Protecting Against Compromised Credentials

Sumit Singh
June 1, 2023


Compromised credential attacks are a popular vector used by cybercriminals to infiltrate organisations and detonate cyberattacks; attacks can include stealing sensitive information, modifying data, or spreading malware. According to recent reports, many high-profile data breaches have resulted from attackers using previously compromised credentials. In fact, Verizon’s Data Breach Report 2022 reported compromised credentials to be the top cause of all data breaches.

As an ongoing and growing risk, it’s vital for organisations to prioritise access control and take proactive security measures to rescue the risk of credential theft. This means not only having email and endpoint solutions but investing in partners that can perform telemetry between these solutions to provide enhanced cybersecurity.


Credential theft is a type of cybercrime that involves stealing personal information, such as passwords, usernames, and financial data, to gain unauthorised access to online accounts or systems. By stealing credentials, attackers can impersonate legitimate users and gain access to sensitive data and workloads. Preventing credential theft is, therefore, crucial for securing cloud assets and protecting sensitive information from cyberattacks.


To be able to mitigate the risk of credential theft, it helps to understand how cyber criminals find credentials in the first place. There are three common methods that adversaries often turn to in order to get their hands on credentials:

  1. Credential Phishing - hackers will attempt to steal credentials by imitating a trusted party in an email or other communication channel. As credential phishing plays on trust, it’s incredibly effective. Email requests are well-timed, urgent in nature and link to recent correspondence. With a legitimate-sounding request seemingly coming from a legitimate source, the attacks can be incredibly hard to spot.
  2. Dark Web - every year, billions of user passwords, logins and other pieces of personal information are stolen and then advertised on the dark web, a collection of anonymous yet publicly available websites. All it takes then is for other hackers or identity thieves to purchase the information and use it for financial gain. To check if your data has been compromised in a data breach and may be accessible, you can use websites such as Have I Been Pwned (HIBP).
  3. Brute force attacks - this type of attack involves trying multiple password combinations using trial and error to gain unauthorised access to a system. Brute-force attacks are successful because many people use weak passwords. What’s more, with automated computer algorithms rapidly imputing millions of combinations, changing one character at a time, the chance of success is much higher than you’d think.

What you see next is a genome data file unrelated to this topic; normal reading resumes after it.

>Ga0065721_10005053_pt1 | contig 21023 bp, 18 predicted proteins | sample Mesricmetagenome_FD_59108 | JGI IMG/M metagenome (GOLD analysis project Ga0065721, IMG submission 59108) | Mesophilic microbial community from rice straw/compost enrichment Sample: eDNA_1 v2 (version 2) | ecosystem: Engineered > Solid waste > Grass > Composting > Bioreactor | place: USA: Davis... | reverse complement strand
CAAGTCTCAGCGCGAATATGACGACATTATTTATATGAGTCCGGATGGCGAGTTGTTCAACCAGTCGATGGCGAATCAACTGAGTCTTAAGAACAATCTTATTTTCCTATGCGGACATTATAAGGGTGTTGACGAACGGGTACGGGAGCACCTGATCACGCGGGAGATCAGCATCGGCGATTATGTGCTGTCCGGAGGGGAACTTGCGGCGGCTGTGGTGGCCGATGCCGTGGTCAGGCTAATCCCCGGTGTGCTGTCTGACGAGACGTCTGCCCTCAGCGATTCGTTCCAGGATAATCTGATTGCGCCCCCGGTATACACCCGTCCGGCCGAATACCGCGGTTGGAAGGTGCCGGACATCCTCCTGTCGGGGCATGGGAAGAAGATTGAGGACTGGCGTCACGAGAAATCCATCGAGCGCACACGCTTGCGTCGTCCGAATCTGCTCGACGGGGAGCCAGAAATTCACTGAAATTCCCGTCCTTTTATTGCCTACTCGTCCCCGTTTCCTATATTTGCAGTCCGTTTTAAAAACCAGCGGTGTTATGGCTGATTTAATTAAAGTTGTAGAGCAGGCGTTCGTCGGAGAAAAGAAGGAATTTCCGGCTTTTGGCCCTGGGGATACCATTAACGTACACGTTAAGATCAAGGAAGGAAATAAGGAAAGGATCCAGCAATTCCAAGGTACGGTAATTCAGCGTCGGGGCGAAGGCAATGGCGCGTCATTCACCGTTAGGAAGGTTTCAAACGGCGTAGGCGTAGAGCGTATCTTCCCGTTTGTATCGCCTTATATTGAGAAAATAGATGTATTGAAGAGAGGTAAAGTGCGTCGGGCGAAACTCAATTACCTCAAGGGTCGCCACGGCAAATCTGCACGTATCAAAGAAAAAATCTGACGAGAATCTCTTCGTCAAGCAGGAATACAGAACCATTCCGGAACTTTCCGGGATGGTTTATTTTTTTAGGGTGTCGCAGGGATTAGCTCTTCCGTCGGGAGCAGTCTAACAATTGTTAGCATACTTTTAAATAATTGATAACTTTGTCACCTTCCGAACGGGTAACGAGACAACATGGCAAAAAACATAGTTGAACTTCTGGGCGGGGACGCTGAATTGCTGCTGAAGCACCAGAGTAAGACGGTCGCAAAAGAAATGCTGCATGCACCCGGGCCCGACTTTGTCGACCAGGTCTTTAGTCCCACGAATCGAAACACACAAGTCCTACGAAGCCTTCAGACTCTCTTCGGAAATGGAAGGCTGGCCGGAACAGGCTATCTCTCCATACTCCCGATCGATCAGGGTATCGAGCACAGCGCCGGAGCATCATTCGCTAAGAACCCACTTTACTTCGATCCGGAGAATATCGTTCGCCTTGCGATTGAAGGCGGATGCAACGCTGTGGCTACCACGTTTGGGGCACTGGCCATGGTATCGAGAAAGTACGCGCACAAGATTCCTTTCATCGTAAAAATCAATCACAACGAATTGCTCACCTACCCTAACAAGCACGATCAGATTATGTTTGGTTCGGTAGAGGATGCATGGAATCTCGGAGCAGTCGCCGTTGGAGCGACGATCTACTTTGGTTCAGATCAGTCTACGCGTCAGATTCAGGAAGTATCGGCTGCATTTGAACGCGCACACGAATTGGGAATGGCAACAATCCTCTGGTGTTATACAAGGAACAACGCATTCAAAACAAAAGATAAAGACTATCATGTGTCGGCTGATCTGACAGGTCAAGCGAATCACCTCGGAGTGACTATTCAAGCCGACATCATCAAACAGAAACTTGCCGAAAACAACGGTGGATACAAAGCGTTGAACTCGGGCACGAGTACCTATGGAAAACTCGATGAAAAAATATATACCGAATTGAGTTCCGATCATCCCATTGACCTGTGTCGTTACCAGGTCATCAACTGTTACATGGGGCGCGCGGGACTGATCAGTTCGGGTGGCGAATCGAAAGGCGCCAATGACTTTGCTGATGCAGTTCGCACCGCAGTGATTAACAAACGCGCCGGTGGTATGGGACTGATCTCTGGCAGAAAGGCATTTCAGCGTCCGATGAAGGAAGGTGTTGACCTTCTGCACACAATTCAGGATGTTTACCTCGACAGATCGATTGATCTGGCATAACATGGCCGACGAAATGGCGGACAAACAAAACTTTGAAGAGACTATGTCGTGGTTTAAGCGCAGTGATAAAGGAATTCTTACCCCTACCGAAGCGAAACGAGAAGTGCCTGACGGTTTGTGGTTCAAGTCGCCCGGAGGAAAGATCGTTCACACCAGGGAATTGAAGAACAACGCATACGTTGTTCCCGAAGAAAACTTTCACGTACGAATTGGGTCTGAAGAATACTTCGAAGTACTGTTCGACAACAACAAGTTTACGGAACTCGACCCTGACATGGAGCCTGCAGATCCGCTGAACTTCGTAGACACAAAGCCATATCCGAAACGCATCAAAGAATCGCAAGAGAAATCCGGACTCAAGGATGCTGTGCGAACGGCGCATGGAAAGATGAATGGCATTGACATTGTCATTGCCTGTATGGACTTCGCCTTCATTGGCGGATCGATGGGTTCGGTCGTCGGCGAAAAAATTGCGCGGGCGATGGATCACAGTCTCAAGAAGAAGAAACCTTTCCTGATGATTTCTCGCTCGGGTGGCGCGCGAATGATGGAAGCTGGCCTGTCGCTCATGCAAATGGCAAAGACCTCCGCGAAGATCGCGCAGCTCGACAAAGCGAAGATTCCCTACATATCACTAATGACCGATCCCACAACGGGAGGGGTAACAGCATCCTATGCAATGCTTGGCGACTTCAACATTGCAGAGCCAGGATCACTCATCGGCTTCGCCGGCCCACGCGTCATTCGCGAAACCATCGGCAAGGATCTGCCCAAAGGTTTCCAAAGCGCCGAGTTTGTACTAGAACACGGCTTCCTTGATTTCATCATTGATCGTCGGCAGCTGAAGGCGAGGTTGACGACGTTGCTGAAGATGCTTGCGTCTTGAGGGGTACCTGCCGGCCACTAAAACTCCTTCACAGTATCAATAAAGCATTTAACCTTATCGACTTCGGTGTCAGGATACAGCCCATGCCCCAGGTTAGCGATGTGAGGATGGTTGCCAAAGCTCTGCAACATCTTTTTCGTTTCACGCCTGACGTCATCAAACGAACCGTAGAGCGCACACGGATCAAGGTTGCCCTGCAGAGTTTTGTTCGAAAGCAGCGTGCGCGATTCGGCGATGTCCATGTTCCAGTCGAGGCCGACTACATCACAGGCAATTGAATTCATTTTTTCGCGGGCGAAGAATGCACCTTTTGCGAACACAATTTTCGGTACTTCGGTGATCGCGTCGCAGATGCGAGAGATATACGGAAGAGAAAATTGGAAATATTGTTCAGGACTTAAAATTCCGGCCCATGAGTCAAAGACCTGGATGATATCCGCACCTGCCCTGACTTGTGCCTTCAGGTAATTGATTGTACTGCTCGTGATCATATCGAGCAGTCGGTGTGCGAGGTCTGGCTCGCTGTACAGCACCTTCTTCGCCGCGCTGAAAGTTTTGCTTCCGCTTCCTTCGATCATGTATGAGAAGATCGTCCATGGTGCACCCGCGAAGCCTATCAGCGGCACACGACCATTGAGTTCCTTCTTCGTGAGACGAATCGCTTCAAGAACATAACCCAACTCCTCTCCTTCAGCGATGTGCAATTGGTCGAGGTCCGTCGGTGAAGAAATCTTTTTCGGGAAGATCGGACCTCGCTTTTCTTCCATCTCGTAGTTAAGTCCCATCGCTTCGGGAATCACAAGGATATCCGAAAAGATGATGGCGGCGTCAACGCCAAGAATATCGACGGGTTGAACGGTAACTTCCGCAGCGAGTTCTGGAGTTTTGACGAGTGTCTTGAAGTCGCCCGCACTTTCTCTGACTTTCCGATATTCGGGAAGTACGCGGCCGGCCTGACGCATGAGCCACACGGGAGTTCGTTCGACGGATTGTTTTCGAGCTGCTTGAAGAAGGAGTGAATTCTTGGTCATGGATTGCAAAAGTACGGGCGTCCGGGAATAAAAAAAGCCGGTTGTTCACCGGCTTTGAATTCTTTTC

Compromised credentials can significantly increase the likelihood of cyber attacks on corporate networks and data theft. This can result in devastating consequences for businesses, including financial loss, reputational damage, and legal repercussions. Therefore, it is crucial to take steps to prevent credential compromise, including the following:

  • Enable MFA  - multi-factor authentication (MFA) is a security measure that requires users to provide at least two pieces of evidence to authenticate their identity before they can access a system or application. This technique effectively raises the bar for attackers, as it makes it more challenging for them to gain access with a single password.
  • Update Passwords Regularly - regularly changing passwords reduces the risk of credentials being compromised in two ways. Firstly, it prevents people from using their personal or familiar passwords across their business accounts. Secondly, by limiting each password’s lifespan, it reduces the window of time during which a stolen password is valid.
  • Invest in Identity Theft Protection - identity theft protection technology offers visibility into attacks and anomalies by comparing live traffic against behaviour baselines and rules. By detecting attacks and lateral movement, creating dynamic risk profiling and offering real-time alerts, organisations are in a stronger place to secure their domains.
  • Invest in an AI-Based Behavioural Anomaly Detection Solution - by learning normal behaviour and patterns, this AI-based technology is able to detect emails originating from suspicious sources. Email content is analysed for suspicious text patterns, tones and malicious links as well as unusual IP addresses or locations. By ingesting thousands of signals from multiple sources, the API architecture is extremely adept at flagging anomalous URLs and abnormal behaviour.

Of course, the most effective way to defend against credential theft is to employ a combination of the measures above. In fact, it’s now possible to achieve bi-directional integration between certain providers of identity threat protection and behavioural anomaly detection. This helps security teams correlate meaningful events across identity, endpoint, and email and respond quickly to incidents in progress.


While enabling multi-factor authentication and adhering to good password management can prevent credential theft, there’s still a risk for every business. That’s why detection and remediation is such an important step; these technologies can prevent compromised credentials from proliferating into a cyber incident. What’s more, the next-generation technology has now leveraged bi-directional signals to create more enhanced protection at email and endpoint.

If you’d like to learn more about how you can prevent credential theft, including technology that you can implement to deliver enhanced security, get in touch with the cyber security experts at Infotrust today.